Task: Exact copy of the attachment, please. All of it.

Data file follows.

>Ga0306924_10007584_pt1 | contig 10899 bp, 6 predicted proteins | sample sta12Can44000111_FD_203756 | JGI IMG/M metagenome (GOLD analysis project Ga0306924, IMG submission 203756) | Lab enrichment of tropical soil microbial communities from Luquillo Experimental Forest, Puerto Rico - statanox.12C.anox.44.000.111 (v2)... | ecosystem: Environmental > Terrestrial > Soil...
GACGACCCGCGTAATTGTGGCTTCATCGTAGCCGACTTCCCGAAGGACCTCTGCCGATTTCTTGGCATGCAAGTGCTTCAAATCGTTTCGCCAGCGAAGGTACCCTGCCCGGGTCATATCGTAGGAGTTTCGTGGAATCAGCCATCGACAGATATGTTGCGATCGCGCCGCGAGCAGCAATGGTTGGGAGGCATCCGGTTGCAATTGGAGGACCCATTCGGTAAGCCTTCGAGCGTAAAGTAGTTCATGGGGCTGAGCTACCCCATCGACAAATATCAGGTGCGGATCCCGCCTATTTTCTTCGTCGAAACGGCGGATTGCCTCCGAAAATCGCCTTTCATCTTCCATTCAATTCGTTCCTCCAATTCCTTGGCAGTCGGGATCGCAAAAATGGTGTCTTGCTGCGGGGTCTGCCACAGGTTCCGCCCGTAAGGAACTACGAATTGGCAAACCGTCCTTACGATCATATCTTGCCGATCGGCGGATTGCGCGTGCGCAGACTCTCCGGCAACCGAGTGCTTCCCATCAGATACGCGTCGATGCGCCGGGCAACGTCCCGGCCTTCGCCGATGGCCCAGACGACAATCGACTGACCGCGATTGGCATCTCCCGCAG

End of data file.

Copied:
>Ga0306924_10007584_pt1 | contig 10899 bp, 6 predicted proteins | sample sta12Can44000111_FD_203756 | JGI IMG/M metagenome (GOLD analysis project Ga0306924, IMG submission 203756) | Lab enrichment of tropical soil microbial communities from Luquillo Experimental Forest, Puerto Rico - statanox.12C.anox.44.000.111 (v2)... | ecosystem: Environmental > Terrestrial > Soil...
GACGACCCGCGTAATTGTGGCTTCATCGTAGCCGACTTCCCGAAGGACCTCTGCCGATTTCTTGGCATGCAAGTGCTTCAAATCGTTTCGCCAGCGAAGGTACCCTGCCCGGGTCATATCGTAGGAGTTTCGTGGAATCAGCCATCGACAGATATGTTGCGATCGCGCCGCGAGCAGCAATGGTTGGGAGGCATCCGGTTGCAATTGGAGGACCCATTCGGTAAGCCTTCGAGCGTAAAGTAGTTCATGGGGCTGAGCTACCCCATCGACAAATATCAGGTGCGGATCCCGCCTATTTTCTTCGTCGAAACGGCGGATTGCCTCCGAAAATCGCCTTTCATCTTCCATTCAATTCGTTCCTCCAATTCCTTGGCAGTCGGGATCGCAAAAATGGTGTCTTGCTGCGGGGTCTGCCACAGGTTCCGCCCGTAAGGAACTACGAATTGGCAAACCGTCCTTACGATCATATCTTGCCGATCGGCGGATTGCGCGTGCGCAGACTCTCCGGCAACCGAGTGCTTCCCATCAGATACGCGTCGATGCGCCGGGCAACGTCCCGGCCTTCGCCGATGGCCCAGACGACAATCGACTGACCGCGATTGGCATCTCCCGCAG